Almost half of parents whose children were admitted to Children’s National Health System’s neonatal intensive care unit (NICU) experienced postpartum depressive symptoms, anxiety, and stress when their newborns were discharged from the hospital.
Parents who were the most anxious also were the most depressed, according to research presented during the 2017 American Academy of Pediatrics (AAP) national conference.
The Centers for Disease Control and Prevention has found that one in 10 infants born in the United States each year is born preterm, or before 37 weeks’ gestation. Because fetuses undergo dramatic growth in the final weeks of pregnancy, preemies often need help in the NICU with essentials such as breathing, eating, and regulating their body temperature. Some very sick newborns die.
Because their infants’ lives hang in the balance, NICU parents are at particular risk for poor emotional function, including mood disorders, anxiety, and distress.
Researchers led by Children’s National Neonatologist Lamia Soghier, M.D., set out to determine factors closely associated with poor emotional function to identify at-risk parents most in need of mental health support.
The research team enrolled 300 parents and infants in a randomized controlled clinical trial that explored the impact of providing peer-to-peer support to parents after their newborns are discharged from the NICU.
The researchers relied on a 10-item tool to assess depressive symptoms and a 46-question tool to describe the degree of parental stress. They used regression and partial correlation to characterize the relationship between depressive symptoms, stress, gender, and educational status with such factors as the infant’s gestational age at birth, birth weight, and length of stay.
About 58 percent of the infants in the study were male; 58 percent weighed less than 5.6 pounds at birth; and the average length of stay for 54 percent of infants was less than two weeks.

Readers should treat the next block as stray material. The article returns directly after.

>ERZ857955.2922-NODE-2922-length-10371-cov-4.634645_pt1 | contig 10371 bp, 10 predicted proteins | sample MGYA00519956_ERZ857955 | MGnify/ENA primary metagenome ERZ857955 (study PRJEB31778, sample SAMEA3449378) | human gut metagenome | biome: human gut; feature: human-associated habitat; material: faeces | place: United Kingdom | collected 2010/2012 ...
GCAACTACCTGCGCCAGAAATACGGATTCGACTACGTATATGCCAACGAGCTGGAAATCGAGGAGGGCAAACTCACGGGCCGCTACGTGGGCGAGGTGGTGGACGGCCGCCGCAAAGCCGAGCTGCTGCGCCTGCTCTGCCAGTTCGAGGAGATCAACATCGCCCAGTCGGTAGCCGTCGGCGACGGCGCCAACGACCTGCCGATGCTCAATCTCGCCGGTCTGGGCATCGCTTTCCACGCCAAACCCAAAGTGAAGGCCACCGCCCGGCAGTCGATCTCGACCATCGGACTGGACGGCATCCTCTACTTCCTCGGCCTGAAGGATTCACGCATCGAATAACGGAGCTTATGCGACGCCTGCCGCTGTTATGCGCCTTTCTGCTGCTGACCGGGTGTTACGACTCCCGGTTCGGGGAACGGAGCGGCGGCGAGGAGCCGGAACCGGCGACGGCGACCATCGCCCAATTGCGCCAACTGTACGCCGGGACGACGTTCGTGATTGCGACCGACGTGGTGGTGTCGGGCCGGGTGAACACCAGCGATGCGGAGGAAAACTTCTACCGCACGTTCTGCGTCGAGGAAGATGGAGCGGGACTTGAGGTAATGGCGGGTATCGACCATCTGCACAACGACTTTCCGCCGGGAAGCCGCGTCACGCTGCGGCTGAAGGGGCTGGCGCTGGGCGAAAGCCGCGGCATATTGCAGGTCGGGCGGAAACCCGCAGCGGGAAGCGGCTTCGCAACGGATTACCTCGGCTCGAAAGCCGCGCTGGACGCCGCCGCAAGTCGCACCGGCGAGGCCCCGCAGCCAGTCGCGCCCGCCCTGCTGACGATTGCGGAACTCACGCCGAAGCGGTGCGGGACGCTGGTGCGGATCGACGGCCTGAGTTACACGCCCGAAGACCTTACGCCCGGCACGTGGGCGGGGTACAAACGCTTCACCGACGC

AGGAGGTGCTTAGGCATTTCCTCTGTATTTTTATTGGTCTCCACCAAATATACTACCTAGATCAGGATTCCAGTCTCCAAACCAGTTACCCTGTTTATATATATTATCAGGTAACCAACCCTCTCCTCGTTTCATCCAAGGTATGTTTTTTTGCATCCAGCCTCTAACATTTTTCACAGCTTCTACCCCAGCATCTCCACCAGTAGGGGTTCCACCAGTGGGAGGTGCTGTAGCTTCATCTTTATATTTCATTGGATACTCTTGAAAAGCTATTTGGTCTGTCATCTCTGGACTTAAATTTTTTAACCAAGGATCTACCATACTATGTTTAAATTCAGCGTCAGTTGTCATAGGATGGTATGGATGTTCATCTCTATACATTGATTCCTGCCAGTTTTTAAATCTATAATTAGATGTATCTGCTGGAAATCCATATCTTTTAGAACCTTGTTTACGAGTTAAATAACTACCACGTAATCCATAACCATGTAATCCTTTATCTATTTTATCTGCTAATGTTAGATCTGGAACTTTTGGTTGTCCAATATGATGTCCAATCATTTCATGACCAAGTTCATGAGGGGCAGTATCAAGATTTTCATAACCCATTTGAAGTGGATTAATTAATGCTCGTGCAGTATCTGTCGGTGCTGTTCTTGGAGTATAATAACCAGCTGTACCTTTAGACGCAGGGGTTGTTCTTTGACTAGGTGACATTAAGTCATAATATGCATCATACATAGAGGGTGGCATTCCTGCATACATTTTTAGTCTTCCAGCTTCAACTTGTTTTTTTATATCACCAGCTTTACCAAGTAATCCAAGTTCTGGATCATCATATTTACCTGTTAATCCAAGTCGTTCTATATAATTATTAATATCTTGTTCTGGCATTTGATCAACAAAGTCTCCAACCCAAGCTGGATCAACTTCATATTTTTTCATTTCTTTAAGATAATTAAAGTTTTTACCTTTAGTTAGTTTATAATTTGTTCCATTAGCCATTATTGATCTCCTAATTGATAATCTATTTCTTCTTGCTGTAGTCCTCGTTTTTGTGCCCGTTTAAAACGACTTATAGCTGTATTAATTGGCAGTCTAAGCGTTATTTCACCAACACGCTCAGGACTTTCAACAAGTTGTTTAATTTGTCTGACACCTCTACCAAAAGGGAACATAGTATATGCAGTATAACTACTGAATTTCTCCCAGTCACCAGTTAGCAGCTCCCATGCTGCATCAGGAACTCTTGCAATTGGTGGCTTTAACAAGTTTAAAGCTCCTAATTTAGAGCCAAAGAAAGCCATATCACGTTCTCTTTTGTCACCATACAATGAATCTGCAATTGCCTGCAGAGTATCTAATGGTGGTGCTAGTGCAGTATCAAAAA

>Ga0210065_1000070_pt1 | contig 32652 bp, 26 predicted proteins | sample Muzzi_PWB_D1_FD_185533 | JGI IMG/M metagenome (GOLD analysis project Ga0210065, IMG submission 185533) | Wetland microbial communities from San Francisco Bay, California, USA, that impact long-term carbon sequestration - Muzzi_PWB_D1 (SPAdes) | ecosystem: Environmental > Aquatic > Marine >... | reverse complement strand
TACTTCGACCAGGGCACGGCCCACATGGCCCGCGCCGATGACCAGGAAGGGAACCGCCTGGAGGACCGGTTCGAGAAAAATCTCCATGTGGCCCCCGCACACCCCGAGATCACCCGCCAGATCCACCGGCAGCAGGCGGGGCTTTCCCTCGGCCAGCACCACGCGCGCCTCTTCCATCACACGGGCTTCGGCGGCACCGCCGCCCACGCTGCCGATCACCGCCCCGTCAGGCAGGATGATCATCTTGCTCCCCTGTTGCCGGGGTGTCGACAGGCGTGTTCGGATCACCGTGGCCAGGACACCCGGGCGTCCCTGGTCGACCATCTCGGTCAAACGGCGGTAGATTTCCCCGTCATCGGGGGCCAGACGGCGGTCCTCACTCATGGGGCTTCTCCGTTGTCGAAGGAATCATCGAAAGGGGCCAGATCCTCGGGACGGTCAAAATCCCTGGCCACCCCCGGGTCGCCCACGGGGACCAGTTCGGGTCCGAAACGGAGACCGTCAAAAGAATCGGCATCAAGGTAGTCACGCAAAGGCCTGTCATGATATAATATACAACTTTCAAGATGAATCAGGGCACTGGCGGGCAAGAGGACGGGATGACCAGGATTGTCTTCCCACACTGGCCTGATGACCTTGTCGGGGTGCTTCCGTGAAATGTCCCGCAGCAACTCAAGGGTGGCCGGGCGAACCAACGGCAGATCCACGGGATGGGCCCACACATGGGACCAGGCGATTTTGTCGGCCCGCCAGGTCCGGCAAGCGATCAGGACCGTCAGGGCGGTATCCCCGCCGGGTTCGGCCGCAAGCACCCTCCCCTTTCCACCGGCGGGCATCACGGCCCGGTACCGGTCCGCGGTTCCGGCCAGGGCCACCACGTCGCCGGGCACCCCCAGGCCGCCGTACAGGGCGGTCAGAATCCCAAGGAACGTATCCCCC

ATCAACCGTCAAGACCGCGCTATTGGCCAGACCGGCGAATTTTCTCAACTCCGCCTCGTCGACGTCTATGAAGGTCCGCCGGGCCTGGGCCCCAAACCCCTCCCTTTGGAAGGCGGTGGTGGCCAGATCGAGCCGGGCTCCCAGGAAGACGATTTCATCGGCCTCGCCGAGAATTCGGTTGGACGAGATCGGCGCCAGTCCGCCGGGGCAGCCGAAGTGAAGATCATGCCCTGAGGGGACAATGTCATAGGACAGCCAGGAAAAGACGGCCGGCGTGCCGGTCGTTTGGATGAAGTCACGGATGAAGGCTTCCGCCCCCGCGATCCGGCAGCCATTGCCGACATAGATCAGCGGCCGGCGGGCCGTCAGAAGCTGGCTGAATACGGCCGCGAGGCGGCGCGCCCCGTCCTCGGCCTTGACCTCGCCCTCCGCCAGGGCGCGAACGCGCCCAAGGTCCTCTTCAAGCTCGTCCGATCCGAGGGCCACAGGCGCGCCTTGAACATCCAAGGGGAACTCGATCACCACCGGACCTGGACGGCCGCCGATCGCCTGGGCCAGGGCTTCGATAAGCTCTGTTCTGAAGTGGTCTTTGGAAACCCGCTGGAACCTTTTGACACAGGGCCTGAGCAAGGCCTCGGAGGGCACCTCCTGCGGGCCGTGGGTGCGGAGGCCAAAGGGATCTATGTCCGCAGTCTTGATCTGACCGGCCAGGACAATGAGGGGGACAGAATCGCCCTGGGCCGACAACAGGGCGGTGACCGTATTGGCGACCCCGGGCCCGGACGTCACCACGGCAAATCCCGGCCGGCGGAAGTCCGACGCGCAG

According to the researchers, 89 percent of parents who completed the surveys were mothers; 44 percent were African American; and 45 percent reported having attained at least a college degree. Additionally, 43 percent were first-time parents.
The researchers discovered that about 45 percent of NICU parents had elevated Center for Epidemiological Studies Depression Scale (CES-D) scores.
“The baby’s gender, gestational age at birth and length of NICU stay were associated with the parents having more pronounced depressive symptoms,” Soghier says. “Paradoxically, parents whose newborns were close to full-term at delivery had 6.6-fold increased odds of having elevated CES-D scores compared with parents of preemies born prior to 28 weeks’ gestation. Stress levels were higher in mothers compared with fathers, but older parents had lower levels of stress than younger parents.”
The results presented at the conference are an interim analysis, according to Soghier. She noted the longer-term study continues, exploring the impact of providing peer support for parents after NICU discharge.
Photo: Almost half of parents whose children were admitted to Children’s National Health System’s neonatal intensive care unit experienced postpartum depressive symptoms, anxiety and stress when their newborns were discharged from the hospital. Credit: Children’s National Health System.